The “big” change in WoW 9.2.7 was the roll-out of regional commodity sales on the Auction House.
Commodities are WoW items that are generally used or bought and sold in bulk. For example, metals used by smithys, herbs used by alchemists, and so forth. In some cases this also applies to the things produced from them, such as glyphs, potions, bandages, and so forth.
Prior to this patch, linked regions shared auctions for non-commodity items. This patch basically made the sale of commodity items work across the same regions.
Turns out that didn’t work out the way they thought it would.
Actually, I don’t know how they thought it would work out, but I’m pretty sure that it wasn’t the way it turned out to work.
First, let’s separate the functioning of addons from the actual functioning of the AH. There’s always a bit of lag there, especially if the addon author doesn’t test things on the public test realm (PTR) first.
Even so, given the circumstances, the live data was not available on the PTR, so any testing over there was what my QA friends call “Sunny day testing”. This is term used to describe testing of scenarios under the best of circumstances, usually said in a scornful manner, and rightfully so. If there’s a “least you can do” in this scenario, then what the PTR represents is at least two orders of magnitude less.
Let me define that “less” a little more clearly. Imagine, if you will, that the PTR has 200 or so commodity auctions for a certain item. Okay, fine. The actual system, at least for the connected realm region that I am part of, was showing over 700,000 commodity auctions alone when they rolled the patch out. That’s at least three orders of magnitude difference between the test and live servers. And that’s an order of magnitude greater than the production servers were experiencing prior to this patch.
And boy oh boy did that make a huge impact.
By the end of the second night, for example, Blizz decided that they could no longer deliver commodity data to websites and applications over the same channel that they delivered everything else, and opened a new API endpoint just for commodities. Unfortunately, the AH doesn’t get to use that. But that does give you a small idea of what kind of issues they were facing.
Oh, and did I mention that Blizz completely shut down the AH at least twice in the past week? I’m not sure I’ve ever seen that happen.
All of this due to a lack of testing of real data and “sunny day” assumptions in testing both at Blizz and on the PTR.
Now, the manifestation on the client side (i.e. in WoW itself) was that, for a time, it was nearly impossible to buy commodities. Items would appear on a search, for example, but by the time you clicked on them to buy, they were already gone. At this point in time, addons such as TSM are nearly unusable to purchase popular mats (such as Death Blossom, as an example, which is very popular with Scribes because of the excellent yield of Umbral pigments).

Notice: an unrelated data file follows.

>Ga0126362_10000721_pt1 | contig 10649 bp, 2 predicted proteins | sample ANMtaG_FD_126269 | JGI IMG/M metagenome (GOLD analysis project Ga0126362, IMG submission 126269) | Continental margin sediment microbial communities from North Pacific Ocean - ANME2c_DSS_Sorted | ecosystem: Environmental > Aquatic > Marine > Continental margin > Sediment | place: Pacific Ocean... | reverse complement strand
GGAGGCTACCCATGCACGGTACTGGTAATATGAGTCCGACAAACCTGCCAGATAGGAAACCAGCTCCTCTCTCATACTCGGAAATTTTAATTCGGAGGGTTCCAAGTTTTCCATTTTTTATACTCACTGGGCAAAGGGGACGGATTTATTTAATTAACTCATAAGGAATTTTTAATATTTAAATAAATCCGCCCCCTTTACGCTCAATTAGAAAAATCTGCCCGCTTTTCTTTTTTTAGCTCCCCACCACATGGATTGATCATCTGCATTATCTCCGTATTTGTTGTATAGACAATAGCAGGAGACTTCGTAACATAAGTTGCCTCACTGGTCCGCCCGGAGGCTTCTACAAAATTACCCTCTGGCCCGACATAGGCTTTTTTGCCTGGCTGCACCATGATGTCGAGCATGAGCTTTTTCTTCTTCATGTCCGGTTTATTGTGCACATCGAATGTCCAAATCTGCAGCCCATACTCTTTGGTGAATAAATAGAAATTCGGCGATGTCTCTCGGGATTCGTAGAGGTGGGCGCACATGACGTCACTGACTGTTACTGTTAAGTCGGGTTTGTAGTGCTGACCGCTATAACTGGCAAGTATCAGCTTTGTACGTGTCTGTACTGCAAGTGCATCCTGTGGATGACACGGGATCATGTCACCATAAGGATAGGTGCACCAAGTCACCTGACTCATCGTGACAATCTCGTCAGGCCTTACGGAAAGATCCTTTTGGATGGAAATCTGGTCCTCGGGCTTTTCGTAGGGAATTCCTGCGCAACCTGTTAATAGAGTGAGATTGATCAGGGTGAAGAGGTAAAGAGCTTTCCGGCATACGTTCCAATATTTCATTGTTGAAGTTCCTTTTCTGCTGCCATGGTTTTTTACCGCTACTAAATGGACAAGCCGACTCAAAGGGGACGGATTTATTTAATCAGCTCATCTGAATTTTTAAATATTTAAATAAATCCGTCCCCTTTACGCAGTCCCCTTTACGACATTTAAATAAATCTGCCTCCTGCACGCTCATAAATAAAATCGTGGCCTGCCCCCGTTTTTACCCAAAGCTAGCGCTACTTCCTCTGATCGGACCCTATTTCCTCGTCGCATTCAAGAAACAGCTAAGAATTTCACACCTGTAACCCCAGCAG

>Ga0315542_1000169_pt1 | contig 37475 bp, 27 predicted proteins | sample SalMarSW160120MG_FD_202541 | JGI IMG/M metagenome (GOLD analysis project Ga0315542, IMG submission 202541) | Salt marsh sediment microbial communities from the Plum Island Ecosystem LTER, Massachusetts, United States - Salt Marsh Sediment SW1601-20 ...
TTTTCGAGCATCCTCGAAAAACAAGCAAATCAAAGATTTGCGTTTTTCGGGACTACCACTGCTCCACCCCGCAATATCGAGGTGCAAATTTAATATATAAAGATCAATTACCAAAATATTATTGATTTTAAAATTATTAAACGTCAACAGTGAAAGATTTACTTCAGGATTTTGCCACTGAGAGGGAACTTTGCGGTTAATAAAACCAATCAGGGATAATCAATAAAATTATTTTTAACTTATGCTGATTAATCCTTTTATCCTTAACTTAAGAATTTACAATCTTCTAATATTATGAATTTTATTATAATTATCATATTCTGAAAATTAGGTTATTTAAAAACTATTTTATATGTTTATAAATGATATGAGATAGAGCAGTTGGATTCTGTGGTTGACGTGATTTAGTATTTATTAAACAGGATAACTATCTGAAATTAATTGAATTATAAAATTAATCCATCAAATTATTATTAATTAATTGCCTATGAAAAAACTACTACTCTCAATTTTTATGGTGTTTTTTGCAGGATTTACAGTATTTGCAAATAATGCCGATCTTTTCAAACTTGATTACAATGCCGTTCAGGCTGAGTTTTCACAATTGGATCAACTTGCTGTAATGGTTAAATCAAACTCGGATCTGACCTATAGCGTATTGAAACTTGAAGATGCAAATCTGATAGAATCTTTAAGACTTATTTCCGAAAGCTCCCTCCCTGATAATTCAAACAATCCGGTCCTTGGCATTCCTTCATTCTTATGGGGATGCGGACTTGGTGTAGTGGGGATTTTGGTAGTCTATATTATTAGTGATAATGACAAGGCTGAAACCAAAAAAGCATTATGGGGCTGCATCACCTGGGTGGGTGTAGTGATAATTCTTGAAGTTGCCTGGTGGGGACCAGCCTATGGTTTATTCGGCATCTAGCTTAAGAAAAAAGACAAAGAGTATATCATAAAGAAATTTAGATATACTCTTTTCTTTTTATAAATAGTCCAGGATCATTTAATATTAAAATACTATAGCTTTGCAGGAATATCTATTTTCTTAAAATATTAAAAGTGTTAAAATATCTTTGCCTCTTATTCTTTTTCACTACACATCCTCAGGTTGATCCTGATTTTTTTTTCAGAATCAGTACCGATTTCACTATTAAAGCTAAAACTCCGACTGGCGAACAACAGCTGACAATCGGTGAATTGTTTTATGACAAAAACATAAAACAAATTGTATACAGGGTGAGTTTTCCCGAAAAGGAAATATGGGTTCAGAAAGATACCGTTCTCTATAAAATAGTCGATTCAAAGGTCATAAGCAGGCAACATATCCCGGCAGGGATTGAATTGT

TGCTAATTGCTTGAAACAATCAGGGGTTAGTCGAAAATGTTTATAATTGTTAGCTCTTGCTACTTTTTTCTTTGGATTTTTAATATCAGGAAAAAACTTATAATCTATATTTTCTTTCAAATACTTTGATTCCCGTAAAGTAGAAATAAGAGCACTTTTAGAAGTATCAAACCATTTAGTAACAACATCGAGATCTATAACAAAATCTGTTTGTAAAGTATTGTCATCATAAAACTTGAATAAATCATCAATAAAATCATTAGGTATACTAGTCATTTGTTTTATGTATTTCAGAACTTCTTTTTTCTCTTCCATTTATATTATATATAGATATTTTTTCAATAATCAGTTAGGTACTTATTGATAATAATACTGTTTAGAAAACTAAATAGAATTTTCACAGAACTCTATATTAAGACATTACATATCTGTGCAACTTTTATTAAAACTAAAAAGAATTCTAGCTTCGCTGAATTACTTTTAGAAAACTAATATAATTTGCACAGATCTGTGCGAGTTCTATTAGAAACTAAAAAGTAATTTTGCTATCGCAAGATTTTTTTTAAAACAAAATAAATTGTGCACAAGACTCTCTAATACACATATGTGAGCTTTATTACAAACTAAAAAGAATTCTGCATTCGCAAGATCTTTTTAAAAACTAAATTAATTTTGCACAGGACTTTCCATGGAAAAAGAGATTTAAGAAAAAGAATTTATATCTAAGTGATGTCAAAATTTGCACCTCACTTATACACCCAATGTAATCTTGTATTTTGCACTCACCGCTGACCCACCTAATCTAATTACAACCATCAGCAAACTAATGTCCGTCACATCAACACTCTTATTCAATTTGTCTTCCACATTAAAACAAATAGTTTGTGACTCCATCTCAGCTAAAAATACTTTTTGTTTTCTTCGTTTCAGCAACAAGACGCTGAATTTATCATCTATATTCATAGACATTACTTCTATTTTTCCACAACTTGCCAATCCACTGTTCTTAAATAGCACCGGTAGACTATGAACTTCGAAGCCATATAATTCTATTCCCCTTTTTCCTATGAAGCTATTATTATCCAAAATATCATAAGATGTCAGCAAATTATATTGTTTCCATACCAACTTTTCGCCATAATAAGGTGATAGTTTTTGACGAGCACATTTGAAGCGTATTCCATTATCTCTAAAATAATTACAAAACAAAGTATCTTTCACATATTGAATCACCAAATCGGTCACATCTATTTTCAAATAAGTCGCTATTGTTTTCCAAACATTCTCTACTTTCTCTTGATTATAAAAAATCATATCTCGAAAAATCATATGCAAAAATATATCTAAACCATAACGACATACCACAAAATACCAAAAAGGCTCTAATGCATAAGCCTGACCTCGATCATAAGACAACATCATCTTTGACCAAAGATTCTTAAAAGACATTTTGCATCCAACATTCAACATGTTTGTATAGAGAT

In fact, I still cannot use TSM to buy Death Blossom, though I can at last buy it using the native interface which had been hit and miss up until now (a week after the 9.2.7 patch).
I’m skipping around the brutal reality of this change, though, so let’s face the music.
I can use a the previous example of Death Blossom as a benchmark. Prior to the patch, it was running around 3g per item. After the patch, it’s running 1.5g per item. This kind of price collapse for commodities is fundamentally happening across the board – enchanting mats, milling and alchemy mats, metals … and of course, the items derived from them, such as glyphs, potions and flasks, and so forth. On the Alleria server, at least, we are looking at a universal price collapse over all disciplines, all professions.
Now, as I mentioned earlier, I’m not sure what their expected result was, but they clearly didn’t intend that – or maybe they did, which means they are more bastardly than I expected. But I suspect that since Blizz tends to cater to unsavory characters – and you can’t get more unsavory than AH goblins – this was not the desired result.
That said, if they intend to fix this, then it looks like to me that they need to analyze each realm’s regional commodity market, and then shuffle some realms into different regions to stabilize this.
In the end, this will turn out to be a waiting game, in which the winners will be those that wait and see and then adjust appropriately. In my experience, this will require at least two, maybe as many as four, weeks to stabilize.
See ya then.
This data is fetched live by a desktop utility which, incidentally, also keeps your addon up to date for you. So the expectation is that, when the game launches, the data that the desktop tool fetched is waiting for it.
Now, normally when the feeds die, the addon refuses to function, or at least it refuses to do auction-related functions that rely on that data(1) without a very noticeable notification. But this time, what we saw was that TSM threw an error when we logged in, and some – but not all – auctions that rely on TSM data feeds refused to post, or be cancelled, through the addon.